Make Your Own Luck: 12 Practical Steps to Taking Smarter Risks in Business [NOOK Book]

Overview

Humans are gambling animals—and not just when we invest in the stock market. Every time we take an action—deciding which job applicant to hire, which product to launch— we are betting our time, reputation, effort, and money in the hope of...
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Make Your Own Luck: 12 Practical Steps to Taking Smarter Risks in Business

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Overview

Humans are gambling animals—and not just when we invest in the stock market. Every time we take an action—deciding which job applicant to hire, which product to launch— we are betting our time, reputation, effort, and money in the hope of achieving some future result.



Some people base their business bets on dumb luck, but the great ones—like Bill Gates, Warren Buffett, and Oprah Winfrey—make their own luck.



Eileen C. Shapiro and Howard H. Stevenson have compressed the complex skills of making your own luck—which they call predictive intelligence—into twelve easy and practical steps. These steps will get you the results you want with the least risk and the most upside. They will help you take smarter risks without the “analysis paralysis” that gets so many people and companies in trouble.



Most books about strategy are dull and loaded with jargon. Make Your Own Luck is full of jokes, brain teasers, anecdotes, and unexpected case studies from the Battle of Antietam to the diaper war between Huggies and Pampers. It teaches readers how to build their ability to bet smart and how to use this ability to win in business and in other areas of life.
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Product Details

  • ISBN-13: 9781101216248
  • Publisher: Penguin Group (USA)
  • Publication date: 5/5/2005
  • Sold by: Penguin Group
  • Format: eBook
  • Pages: 272
  • Sales rank: 886,479
  • File size: 2 MB

Meet the Author

Eileen C. Shapiro enjoyed a long career at McKinsey & Co. and is now president of The Hillcrest Group Inc., a strategic consulting firm. She is the author of Fad Surfing in the Boardroom.



Howard H. Stevenson is the Sarofim-Rock Professor at Harvard Business School and senior associate provost for Harvard University.
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Sort by: Showing all of 2 Customer Reviews
  • Anonymous

    Posted October 4, 2005

    Wow - what an awesome book!

    I was priveleged to sit in on a lecture summarizing this book by Dr. Howard Stevenson at my husbands 25th HBS reunion. Mind you - the room was so full that people were sitting on the floor. After the lecture, I ran, mind you... not walked to the coop and bought the book - I finished it before the weekend was over! Besides the creative and effective content, the book is fun and easy to read. It's all about predictive intelligence, which the authors define as 'Acting in the face of uncertainty to bring about desired results.' Creative lessons and tales that exemplify their points. How do you make intelligent decisions? How do you make the best bet and increase your odds to maximize your destiny? The answer is in the OOPA - a must read because I'm not going to tell. How do you get in the frame of mind to be able to listen to your intuition? Read the book! My only regret? That I didn't run back and get Dr. Stevenson to autograph this book.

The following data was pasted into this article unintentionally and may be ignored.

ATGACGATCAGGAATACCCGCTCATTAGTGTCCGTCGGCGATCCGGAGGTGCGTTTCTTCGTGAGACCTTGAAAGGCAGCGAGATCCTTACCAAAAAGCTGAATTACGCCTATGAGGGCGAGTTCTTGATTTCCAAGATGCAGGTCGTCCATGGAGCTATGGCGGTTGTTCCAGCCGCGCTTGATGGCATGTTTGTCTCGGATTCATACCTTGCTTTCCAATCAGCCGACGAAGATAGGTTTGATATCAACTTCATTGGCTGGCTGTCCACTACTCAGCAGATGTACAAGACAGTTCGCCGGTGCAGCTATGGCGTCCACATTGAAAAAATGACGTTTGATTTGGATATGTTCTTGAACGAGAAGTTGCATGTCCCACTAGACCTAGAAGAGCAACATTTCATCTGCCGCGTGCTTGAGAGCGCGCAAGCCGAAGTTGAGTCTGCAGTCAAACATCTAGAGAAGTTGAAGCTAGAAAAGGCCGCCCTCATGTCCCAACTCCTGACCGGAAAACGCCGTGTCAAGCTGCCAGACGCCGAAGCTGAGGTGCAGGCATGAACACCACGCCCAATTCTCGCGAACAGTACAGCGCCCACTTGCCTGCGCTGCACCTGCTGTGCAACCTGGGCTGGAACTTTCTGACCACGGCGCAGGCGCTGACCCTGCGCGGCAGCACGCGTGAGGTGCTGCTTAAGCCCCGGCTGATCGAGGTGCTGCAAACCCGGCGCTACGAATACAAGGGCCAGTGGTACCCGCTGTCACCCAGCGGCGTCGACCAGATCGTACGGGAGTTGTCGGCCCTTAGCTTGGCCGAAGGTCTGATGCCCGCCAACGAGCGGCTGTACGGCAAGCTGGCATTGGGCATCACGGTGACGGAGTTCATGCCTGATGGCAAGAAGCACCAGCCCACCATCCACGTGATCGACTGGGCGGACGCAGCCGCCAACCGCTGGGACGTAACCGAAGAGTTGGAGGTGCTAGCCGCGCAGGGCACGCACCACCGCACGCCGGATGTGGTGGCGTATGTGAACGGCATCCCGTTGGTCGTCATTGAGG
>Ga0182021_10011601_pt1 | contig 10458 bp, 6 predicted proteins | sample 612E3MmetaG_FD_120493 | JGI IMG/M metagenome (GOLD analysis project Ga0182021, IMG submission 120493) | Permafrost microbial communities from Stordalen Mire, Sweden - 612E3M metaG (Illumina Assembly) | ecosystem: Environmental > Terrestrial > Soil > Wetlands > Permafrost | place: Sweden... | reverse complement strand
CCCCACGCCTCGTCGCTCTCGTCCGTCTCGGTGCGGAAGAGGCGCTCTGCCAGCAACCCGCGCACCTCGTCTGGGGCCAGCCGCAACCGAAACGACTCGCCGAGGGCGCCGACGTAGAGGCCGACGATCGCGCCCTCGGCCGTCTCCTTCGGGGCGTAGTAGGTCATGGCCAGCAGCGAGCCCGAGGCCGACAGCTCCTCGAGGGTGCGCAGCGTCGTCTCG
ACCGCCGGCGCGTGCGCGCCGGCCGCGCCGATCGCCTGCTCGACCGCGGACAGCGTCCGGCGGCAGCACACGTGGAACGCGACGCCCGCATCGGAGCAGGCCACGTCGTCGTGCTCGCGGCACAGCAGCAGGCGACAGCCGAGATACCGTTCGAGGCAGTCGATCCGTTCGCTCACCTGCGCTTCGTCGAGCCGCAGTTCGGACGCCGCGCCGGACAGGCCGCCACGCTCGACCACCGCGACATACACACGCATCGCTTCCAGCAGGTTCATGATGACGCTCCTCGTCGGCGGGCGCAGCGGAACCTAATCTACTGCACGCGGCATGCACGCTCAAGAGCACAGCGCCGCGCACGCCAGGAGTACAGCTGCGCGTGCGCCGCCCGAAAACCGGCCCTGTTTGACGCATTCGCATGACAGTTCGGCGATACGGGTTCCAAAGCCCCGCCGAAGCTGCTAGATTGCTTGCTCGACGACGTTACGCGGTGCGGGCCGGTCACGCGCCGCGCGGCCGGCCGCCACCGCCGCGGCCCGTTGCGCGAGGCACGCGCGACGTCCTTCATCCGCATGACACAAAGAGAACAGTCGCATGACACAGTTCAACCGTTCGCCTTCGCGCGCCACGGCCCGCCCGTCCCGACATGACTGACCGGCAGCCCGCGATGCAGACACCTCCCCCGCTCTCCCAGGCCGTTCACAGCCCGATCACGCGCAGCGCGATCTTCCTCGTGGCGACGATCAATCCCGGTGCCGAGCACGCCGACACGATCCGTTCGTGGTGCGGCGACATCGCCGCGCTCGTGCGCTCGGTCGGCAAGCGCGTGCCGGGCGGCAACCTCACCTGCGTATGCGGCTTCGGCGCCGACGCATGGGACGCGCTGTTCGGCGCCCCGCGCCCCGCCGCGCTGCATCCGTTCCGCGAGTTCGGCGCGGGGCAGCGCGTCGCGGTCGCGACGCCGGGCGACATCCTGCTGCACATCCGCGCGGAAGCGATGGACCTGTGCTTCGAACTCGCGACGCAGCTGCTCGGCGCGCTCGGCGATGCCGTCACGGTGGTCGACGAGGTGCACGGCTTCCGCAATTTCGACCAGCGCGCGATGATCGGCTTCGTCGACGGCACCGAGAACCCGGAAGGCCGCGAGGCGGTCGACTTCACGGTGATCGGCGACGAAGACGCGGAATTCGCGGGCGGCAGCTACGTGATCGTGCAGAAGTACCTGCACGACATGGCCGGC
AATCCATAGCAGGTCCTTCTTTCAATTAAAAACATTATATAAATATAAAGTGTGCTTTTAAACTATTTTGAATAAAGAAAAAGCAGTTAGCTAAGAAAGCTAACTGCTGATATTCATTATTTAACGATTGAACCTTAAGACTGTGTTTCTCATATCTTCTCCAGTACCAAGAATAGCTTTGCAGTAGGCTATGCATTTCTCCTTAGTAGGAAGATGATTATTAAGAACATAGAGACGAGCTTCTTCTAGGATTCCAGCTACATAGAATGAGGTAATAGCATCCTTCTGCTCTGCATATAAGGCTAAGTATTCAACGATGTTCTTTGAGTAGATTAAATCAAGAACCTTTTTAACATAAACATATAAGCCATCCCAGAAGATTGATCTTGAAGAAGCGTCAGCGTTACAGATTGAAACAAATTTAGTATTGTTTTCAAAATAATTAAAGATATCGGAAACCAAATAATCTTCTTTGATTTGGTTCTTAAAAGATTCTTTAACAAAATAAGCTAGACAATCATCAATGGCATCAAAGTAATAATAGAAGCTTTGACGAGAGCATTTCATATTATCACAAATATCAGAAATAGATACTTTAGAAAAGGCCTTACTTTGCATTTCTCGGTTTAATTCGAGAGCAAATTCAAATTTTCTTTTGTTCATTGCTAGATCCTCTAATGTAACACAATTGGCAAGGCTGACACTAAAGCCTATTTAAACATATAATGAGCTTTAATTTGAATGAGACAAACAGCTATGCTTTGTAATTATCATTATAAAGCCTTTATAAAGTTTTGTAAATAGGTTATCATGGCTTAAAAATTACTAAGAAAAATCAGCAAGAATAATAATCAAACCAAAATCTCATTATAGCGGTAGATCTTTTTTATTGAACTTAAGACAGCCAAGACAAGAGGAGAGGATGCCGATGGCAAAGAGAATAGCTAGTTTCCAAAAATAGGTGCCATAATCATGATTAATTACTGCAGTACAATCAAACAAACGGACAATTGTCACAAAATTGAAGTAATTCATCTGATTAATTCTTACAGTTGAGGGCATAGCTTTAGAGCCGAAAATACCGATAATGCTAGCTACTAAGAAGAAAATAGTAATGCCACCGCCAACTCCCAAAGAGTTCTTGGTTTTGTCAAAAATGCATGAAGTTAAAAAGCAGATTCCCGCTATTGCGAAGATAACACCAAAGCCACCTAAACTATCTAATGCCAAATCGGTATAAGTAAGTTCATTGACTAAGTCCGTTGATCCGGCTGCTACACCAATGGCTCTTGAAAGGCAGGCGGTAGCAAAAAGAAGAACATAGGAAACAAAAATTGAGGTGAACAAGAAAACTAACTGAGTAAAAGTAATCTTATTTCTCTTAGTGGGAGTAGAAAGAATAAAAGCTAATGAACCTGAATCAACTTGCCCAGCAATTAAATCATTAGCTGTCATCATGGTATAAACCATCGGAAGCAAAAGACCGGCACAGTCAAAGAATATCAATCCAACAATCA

1 out of 1 people found this review helpful.

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  • Anonymous

    Posted March 22, 2006

    Good Starting Point for Learning about Odds-Making and PI

    This book has a lot of potential because it covers the hot topic of how to use 'predictive intelligence' (PI) to make business or personal decisions. Unfortunately, the execution falters, since both the book and the topic exist at two levels: dry material vs. attempts to explain it. Presentations about probability are inherently dry, so to liven up their discussion, authors Eileen C. Shapiro and Howard H. Stevenson use real-world examples and creative images. However, in the end, their lively metaphors dilute their information delivery. Readers will rightfully wonder what 'wallpaper jujitsu,' 'magic thinking,' 'strategic rat hole zone,' 'bolt-on bets' and the 'OOPA! Process' are all about, and the authors don¿t always fully explain these intriguing-sounding devices. Teaching PI is challenging, but breaking it down into a dozen components doesn¿t help as much as the authors might have hoped. While we find that the book presents a clear process, interesting anecdotes and good analogies, it also ends with a series of quizzes that have more than one right answer - leaving you both puzzled and intrigued. However, those are pretty good starting points for learning about odds-making and PI.

    Was this review helpful? Yes  No   Report this review
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